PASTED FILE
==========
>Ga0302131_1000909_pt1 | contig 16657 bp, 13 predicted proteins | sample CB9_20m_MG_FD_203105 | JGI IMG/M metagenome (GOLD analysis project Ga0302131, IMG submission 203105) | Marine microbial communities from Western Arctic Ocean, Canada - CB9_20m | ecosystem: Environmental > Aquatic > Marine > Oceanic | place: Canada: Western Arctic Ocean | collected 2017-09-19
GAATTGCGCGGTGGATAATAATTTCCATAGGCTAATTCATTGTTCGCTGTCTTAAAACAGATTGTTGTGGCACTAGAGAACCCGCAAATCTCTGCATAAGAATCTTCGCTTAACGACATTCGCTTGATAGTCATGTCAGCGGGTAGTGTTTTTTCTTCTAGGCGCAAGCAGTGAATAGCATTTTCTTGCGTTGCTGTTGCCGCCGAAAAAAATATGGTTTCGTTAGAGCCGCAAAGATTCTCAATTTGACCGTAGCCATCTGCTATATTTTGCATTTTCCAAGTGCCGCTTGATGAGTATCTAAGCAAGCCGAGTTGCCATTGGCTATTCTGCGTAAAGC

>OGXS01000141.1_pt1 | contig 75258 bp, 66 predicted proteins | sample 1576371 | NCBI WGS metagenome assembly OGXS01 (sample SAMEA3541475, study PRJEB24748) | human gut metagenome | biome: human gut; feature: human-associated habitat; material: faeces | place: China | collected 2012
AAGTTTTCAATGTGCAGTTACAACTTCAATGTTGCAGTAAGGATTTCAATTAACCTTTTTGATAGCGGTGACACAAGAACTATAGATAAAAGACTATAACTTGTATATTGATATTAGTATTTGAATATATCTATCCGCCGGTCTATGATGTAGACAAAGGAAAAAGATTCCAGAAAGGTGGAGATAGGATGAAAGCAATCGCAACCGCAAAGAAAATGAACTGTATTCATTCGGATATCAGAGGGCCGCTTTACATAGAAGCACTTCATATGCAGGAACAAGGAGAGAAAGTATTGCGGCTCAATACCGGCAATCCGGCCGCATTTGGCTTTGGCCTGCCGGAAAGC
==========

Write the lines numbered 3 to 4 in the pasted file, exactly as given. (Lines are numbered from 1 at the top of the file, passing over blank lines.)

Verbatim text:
>OGXS01000141.1_pt1 | contig 75258 bp, 66 predicted proteins | sample 1576371 | NCBI WGS metagenome assembly OGXS01 (sample SAMEA3541475, study PRJEB24748) | human gut metagenome | biome: human gut; feature: human-associated habitat; material: faeces | place: China | collected 2012
AAGTTTTCAATGTGCAGTTACAACTTCAATGTTGCAGTAAGGATTTCAATTAACCTTTTTGATAGCGGTGACACAAGAACTATAGATAAAAGACTATAACTTGTATATTGATATTAGTATTTGAATATATCTATCCGCCGGTCTATGATGTAGACAAAGGAAAAAGATTCCAGAAAGGTGGAGATAGGATGAAAGCAATCGCAACCGCAAAGAAAATGAACTGTATTCATTCGGATATCAGAGGGCCGCTTTACATAGAAGCACTTCATATGCAGGAACAAGGAGAGAAAGTATTGCGGCTCAATACCGGCAATCCGGCCGCATTTGGCTTTGGCCTGCCGGAAAGC